Language Development, Practical Life, Science

If You Only Do ONE Montessori Activity…

Spreading-Cream-CheeseI challenge you to think of one activity that exposes your child to math, language and science, while helping her develop concentration, motor skills, and delayed gratification. It’s not found in workbooks, and you probably won’t see it taking place regularly in most schools (unless they’re Montessori schools).

If you want to know what it is, click here!

On Parenting, Practical Life

Happy Pi Day!

In honor of Pi Day, Zachary and I made a quiche following this tried-and-true recipe.  While not the speediest quiche to make, it was perfect for keeping us entertained on an otherwise lazy afternoon.   Here are some pictures of Zach working, to give you an idea of what a toddler can help with.  Please pardon the shades; he’s 100% three years old and 100% determined to assert his will.  And that includes cooking with sunglasses.

Transferring chopped chard from a bowl to the pan with tongs.
Transferring chopped chard from a bowl to the pan with tongs.

Rolling out the pie dough.
Rolling out the pie dough.

Buttering the "Pi" dish.
Buttering the “Pi” dish.

Grating cheese.
Grating cheese.

He would’ve gladly beaten the eggs and helped to assemble everything, but he had an unfortunate incident that involved forgetting to use the bathroom.  Which then led to him needing a shower.  Which made him tired and grumpy.  And eventually he took a nap and I finished making the quiche by myself.  Such is the reality of Montessori in the home.  Bon appetit!!!

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Practical Life

Absolutely the World’s Best One-Bowl Toddler-Friendly Banana Bread Muffin Recipe Ever Invented… Ever!

You might be able to tell by this post’s title how excited I am about this recipe.  It was given to me six years ago by a Toddler classroom assistant on a small piece of scrap paper.  Now, it’s time to share it and record it on the interwebs for all posterity.

World’s Best One-Bowl Banana Bread Muffins (can be made dairy-free!!!)

(makes 18 muffins)

Ingredients:

  • 1 cup of melted butter (or melted coconut oil)
  • 2/3 cup of brown sugar (or 1+ cups if you have a sweet tooth, but honestly 2/3 cup is plenty for kids)
  • 4 room temperature eggs (you can put them in lukewarm water for a few minutes to warm up)
  • 5 very ripe bananas (the riper, the better!)
  • 3 tbsp milk (or milk substitute)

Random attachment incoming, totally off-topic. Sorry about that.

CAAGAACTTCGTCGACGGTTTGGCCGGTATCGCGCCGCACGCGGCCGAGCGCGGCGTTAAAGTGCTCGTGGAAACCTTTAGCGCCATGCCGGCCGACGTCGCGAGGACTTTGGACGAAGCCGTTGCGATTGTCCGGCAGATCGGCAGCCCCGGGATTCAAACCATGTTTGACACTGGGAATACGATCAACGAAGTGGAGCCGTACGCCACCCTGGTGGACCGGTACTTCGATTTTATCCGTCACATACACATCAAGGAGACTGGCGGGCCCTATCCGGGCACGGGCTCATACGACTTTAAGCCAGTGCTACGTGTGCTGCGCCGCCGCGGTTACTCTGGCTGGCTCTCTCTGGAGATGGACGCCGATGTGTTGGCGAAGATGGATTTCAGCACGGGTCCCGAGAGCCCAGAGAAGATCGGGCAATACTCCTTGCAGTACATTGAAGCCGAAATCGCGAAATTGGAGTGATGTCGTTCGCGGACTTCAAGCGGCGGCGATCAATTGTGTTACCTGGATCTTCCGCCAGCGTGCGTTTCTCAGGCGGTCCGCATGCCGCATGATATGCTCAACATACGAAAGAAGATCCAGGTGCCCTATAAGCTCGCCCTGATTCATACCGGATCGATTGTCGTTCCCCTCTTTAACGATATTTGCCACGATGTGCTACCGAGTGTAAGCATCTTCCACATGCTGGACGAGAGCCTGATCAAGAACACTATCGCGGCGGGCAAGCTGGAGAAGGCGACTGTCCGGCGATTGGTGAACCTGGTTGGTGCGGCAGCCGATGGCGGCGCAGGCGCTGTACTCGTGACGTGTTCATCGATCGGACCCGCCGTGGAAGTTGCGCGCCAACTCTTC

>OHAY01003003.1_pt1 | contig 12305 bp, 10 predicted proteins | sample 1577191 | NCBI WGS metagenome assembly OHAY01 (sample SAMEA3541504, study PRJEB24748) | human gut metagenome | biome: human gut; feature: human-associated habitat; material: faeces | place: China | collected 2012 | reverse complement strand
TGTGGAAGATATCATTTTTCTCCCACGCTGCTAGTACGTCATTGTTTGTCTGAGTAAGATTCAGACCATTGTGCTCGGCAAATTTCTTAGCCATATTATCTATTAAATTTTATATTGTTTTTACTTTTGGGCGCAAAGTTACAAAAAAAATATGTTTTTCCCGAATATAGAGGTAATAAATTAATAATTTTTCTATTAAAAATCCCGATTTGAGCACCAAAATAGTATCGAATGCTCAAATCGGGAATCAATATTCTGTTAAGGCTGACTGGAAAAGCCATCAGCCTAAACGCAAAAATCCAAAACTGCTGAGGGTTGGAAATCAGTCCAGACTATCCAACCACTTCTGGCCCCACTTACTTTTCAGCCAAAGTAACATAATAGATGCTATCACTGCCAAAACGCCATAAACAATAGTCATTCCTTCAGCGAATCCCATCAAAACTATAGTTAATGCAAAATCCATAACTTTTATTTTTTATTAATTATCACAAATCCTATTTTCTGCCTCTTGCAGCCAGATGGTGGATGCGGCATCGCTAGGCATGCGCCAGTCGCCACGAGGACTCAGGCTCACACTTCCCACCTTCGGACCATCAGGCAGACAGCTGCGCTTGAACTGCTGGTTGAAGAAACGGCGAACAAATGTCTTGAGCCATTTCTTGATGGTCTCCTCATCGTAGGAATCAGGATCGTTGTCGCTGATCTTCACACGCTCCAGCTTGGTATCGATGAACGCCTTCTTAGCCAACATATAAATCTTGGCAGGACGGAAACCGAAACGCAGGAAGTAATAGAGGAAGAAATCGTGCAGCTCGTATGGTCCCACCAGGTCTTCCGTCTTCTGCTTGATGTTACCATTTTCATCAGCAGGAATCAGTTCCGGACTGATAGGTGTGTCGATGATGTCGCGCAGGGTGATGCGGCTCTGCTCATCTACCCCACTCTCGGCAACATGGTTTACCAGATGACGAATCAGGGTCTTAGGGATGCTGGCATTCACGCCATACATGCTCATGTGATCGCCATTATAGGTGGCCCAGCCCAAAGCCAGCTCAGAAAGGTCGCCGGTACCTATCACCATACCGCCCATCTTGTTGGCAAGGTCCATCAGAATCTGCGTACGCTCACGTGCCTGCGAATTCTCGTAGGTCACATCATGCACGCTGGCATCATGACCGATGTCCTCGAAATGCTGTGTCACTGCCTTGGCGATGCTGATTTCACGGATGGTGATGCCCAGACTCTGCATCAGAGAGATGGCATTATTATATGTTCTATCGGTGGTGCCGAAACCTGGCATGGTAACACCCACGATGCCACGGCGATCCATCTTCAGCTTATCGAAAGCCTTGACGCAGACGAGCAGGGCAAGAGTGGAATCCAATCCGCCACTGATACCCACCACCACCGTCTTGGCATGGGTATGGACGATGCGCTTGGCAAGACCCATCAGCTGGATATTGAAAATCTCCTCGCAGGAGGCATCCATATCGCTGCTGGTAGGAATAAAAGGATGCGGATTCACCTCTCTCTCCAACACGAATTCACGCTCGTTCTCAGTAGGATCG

• 2 1/2 cups of whole wheat pastry flour (the “pastry” part is really important!!)
  • 1 tsp salt
  • 2 tsp baking soda
  • 1 cup of crumbled nuts (or slivered almonds) – optional
  • 1 cup of semi-sweet chocolate chips – optional (but oh so yummy!!!)

Remember, you ONLY need one mixing bowl!!!

Directions:

  1. Pre-heat oven to 350F and line muffin tins with muffin wrappers.IMG_2397
  2. Measure out the butter (or oil) into the mixing bowl and pop it in the microwave for 30-45 seconds to melt.
  3. Add the eggs and whisk until combined.
  4. Add the sugar.
  5. Add the bananas and mash very thoroughly.
  6. Add the milk and mix all the wet ingredients together.
  7. Add the flour, salt, and baking soda.  Fold into the wet ingredients.
  8. Add the optional nuts and chocolate chips and fold in.
  9. Spoon into muffin wrappers about 2/3 full.
  10. Bake in the oven for 30-35 minutes.  Allow to cool in the muffin tins for 10 minutes before removing.
  11. Enjoy the gooey deliciousness!!!

Note: You an also make a loaf with the same mixture, just bake for 1hr 15min.

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Pom-Poms vs. Broccoli

Practical Life activities should be, above all else, practical: real activities that have a purpose and a goal. Practical Life IMG_0309should never, EVER be busy work. Busy work is insulting to the child’s intelligence and developmental drives.

So, let’s say you want to introduce transferring with tongs. Instead of the ubiquitous pom-poms you see all over Pinterest, how about using broccoli?

Here’s what I did with Zach (who just turned 3), when he asked if he could help in the kitchen:

I had already chopped some broccoli (before he asked to help), so I put it in a bowl and had him transfer it piece by piece from the bowl to the hot buttered pan with a pair of long tongs (he has small ones but I didn’t want him to burn himself by getting his hand too close to the pan).

Then, I showed him how to use the tongs to toss the broccoli so it would cook evenly. When the it was ready, I invited him to transfer it back to the IMG_0306bowl.